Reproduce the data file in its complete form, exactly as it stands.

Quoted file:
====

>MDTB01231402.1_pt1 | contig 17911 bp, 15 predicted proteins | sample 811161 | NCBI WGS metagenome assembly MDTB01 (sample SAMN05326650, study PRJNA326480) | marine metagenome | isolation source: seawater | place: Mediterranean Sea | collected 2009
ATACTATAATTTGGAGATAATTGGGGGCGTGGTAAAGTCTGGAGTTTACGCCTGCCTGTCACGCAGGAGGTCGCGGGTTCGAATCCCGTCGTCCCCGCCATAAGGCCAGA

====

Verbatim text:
>MDTB01231402.1_pt1 | contig 17911 bp, 15 predicted proteins | sample 811161 | NCBI WGS metagenome assembly MDTB01 (sample SAMN05326650, study PRJNA326480) | marine metagenome | isolation source: seawater | place: Mediterranean Sea | collected 2009
ATACTATAATTTGGAGATAATTGGGGGCGTGGTAAAGTCTGGAGTTTACGCCTGCCTGTCACGCAGGAGGTCGCGGGTTCGAATCCCGTCGTCCCCGCCATAAGGCCAGA